Ian Paisley topped the poll for the DUP in North Antrim as expected, securing the Westminster seat his late father held for decades.
It was the first election where the physical presence of the ‘big man’ was missing but his political, and spiritual, legacy was still very much in evidence as the party faithful followed North Antrim DUP tradition with singing shortly after the victory announcement was made.
In truth, there was virtually no possibility of the seat changing hands but Paisley the Younger showed no complacency in his campaign tactics.
Eligible voters in North Antrim were 75,876. The number who polled was 42,116, which represented a turnout of 55.51 per cent.
Mr Paisley secured his Westminster seat with 18,107 votes.
TUV candidate Timothy Gaston polled 6,561 votes, Sinn Fein candidate Daithi McKay polled 5,143, UUP Candidate Robin Swann 5,064, SDLP candidate Declan O’Loan polled 2,925. Alliance candidate Jayne Dunlop polled 2,351 votes, Conservative candidate Carol Freeman 368 votes, UKIP candidate Robert Hill 1,341 votes and Independent candidate Thomas Stephen Palmer 57 votes.
In his speech, Mr Paisley paid tribute to his mother Eileen and his wife Fiona.
He also called for a national day of prayer throughout the UK on Sunday.
With some uncertainty over the formation of a future government in Downing Street, he said: “Church and political leaders must seek God’s help because the situation is so complex.”
With his Democratic Unionist Party possibly centrally involved in the decision-making process over the next few days, Mr Paisley added: “This is big boy, grown-up, sensible politics.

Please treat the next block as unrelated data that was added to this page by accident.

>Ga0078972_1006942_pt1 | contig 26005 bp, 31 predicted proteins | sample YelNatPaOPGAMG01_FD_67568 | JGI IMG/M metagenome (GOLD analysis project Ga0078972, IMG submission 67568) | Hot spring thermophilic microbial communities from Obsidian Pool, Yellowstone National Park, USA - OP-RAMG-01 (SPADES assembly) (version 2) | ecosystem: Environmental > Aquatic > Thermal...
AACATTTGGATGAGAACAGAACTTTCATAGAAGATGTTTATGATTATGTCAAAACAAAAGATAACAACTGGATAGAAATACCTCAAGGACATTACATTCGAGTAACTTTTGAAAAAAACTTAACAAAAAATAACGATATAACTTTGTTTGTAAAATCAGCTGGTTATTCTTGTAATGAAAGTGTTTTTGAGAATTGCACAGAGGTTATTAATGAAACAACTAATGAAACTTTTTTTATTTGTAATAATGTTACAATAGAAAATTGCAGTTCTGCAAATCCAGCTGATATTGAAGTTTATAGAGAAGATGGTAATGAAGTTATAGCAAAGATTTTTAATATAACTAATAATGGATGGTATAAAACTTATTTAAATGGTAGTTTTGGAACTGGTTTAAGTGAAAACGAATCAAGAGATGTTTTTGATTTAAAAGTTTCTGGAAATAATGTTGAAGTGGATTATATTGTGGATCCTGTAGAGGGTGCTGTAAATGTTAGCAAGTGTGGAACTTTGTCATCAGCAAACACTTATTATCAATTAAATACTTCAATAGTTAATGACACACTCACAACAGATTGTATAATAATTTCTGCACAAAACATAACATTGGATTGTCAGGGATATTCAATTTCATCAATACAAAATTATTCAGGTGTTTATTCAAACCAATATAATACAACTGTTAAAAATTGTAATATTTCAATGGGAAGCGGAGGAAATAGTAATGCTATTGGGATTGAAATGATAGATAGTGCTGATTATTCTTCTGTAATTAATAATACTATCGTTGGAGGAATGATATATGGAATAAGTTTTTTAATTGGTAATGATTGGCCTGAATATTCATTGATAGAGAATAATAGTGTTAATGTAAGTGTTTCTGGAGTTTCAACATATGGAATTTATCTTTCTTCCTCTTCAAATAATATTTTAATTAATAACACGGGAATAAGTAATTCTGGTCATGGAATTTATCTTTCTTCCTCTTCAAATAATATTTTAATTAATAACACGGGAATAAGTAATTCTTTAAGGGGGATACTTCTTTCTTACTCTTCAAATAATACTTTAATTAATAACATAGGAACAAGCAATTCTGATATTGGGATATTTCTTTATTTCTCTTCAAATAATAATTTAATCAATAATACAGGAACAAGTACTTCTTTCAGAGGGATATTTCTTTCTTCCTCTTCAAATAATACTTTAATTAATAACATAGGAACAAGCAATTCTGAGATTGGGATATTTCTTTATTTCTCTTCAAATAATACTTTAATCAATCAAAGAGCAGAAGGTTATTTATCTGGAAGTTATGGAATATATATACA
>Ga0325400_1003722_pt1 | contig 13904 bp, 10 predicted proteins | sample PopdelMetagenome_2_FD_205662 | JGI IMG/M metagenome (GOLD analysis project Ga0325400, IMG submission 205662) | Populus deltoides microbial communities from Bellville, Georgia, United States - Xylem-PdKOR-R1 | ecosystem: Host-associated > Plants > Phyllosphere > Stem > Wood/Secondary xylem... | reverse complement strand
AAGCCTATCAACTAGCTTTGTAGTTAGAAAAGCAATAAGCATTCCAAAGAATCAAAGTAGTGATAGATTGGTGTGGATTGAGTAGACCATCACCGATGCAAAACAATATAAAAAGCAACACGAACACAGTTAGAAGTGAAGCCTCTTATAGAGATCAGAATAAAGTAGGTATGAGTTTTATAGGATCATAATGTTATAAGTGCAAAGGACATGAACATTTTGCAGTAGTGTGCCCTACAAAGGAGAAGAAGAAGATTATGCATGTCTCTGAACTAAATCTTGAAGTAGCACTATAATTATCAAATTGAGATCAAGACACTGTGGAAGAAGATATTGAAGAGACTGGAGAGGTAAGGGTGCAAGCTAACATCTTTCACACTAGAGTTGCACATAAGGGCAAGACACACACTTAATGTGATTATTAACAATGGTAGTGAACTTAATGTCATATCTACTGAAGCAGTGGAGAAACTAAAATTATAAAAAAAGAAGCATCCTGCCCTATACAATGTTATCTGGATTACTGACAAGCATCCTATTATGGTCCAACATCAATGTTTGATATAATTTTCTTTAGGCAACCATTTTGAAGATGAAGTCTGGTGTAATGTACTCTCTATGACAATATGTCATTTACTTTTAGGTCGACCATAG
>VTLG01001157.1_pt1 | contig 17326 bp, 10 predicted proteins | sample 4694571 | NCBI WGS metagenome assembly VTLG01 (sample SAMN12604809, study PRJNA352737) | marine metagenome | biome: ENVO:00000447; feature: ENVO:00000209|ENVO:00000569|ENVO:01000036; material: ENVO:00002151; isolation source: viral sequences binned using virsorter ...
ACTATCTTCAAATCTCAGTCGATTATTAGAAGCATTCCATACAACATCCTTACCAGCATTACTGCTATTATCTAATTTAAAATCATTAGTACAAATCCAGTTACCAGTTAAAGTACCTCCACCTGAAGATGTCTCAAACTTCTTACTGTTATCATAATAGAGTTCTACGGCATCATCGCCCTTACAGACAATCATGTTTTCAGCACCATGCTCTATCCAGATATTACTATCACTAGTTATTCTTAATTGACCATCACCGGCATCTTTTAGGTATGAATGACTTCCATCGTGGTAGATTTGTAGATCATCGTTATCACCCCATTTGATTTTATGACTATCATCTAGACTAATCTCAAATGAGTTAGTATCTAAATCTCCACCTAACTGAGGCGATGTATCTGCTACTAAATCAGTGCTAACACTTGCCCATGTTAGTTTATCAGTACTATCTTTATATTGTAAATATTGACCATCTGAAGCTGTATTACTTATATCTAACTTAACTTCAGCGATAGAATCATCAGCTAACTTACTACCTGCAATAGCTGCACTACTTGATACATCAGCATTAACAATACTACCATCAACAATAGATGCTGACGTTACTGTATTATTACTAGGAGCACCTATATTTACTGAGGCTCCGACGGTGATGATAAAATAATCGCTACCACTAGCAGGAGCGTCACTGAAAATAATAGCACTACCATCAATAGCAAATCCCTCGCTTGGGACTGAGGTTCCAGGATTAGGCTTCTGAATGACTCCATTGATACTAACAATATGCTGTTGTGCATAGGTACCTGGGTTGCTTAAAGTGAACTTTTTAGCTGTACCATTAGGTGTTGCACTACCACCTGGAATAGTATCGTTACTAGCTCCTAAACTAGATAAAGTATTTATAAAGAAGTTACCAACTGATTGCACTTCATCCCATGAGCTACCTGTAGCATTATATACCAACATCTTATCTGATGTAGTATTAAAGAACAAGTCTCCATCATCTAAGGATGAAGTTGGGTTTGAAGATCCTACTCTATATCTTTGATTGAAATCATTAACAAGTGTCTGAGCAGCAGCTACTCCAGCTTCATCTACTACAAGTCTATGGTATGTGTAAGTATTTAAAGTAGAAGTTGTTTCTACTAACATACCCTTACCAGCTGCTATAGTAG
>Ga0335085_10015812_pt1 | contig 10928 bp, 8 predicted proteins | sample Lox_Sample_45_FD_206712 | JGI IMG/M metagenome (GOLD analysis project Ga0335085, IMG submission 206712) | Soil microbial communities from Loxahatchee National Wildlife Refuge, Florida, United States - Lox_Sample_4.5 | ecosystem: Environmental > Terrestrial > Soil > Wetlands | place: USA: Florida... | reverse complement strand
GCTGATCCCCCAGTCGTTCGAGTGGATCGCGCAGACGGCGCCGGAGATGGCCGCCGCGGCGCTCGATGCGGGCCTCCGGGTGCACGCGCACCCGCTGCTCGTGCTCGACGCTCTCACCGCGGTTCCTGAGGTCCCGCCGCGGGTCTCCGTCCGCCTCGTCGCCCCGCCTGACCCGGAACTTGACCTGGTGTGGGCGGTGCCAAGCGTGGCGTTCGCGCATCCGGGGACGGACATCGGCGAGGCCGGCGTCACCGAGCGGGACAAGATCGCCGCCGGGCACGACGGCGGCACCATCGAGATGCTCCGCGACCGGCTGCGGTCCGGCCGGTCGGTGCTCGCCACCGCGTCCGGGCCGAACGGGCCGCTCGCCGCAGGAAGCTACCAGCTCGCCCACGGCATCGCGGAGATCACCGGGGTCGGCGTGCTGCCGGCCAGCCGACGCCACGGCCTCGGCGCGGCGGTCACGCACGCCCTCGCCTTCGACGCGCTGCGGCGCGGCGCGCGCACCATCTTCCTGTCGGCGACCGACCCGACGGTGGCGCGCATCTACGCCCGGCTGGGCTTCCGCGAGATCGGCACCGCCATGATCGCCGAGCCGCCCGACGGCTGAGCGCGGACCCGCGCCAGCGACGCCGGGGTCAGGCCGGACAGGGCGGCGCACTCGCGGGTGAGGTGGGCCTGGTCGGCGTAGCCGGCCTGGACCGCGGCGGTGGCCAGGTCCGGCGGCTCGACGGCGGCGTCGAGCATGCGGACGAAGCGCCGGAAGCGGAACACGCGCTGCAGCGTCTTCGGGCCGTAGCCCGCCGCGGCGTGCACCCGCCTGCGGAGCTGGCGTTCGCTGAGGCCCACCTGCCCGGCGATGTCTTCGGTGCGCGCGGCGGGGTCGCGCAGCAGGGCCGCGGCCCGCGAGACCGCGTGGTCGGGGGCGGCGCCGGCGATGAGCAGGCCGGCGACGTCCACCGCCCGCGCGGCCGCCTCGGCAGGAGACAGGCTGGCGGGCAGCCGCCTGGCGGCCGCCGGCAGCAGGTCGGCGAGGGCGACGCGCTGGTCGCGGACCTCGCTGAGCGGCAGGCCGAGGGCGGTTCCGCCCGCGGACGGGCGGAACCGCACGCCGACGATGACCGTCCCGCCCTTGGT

“This is a significant result which puts the DUP centre-stage not only in Northern Ireland but nationally, and we will do what has to be done in the best interests for the people of the UK and Northern Ireland.
“People need to have leadership at this time and seek guidance and that’s why it would be a good idea for church and political leaders to lead a national day of prayer this weekend.”
Later speaking to the News Letter Mr Paisley said after winning the seat on the first occasion without his father, he said he “missed my dad and his guidance because it was great to have him by my side”.
He said it was “nice to bring the Paisley name for 50 years into Parliament and it is something to look forward to and building on that I will take it as it comes”.
TUV candidate Timothy Gaston said he was pleased “with a very credible result here in North Antrim as a first time candidate at the age of 26”.
“We have built a solid base here ikn North Antrim building on the solid work Jim Allister has done. Five years ago Jim got 7000. The turnout is slightly down so I did not get far off what Jim got the last time and I am happy enough and it is all about building for next year and the road to Stormont 2016. And I believe between now and next year we will be able to build on it.”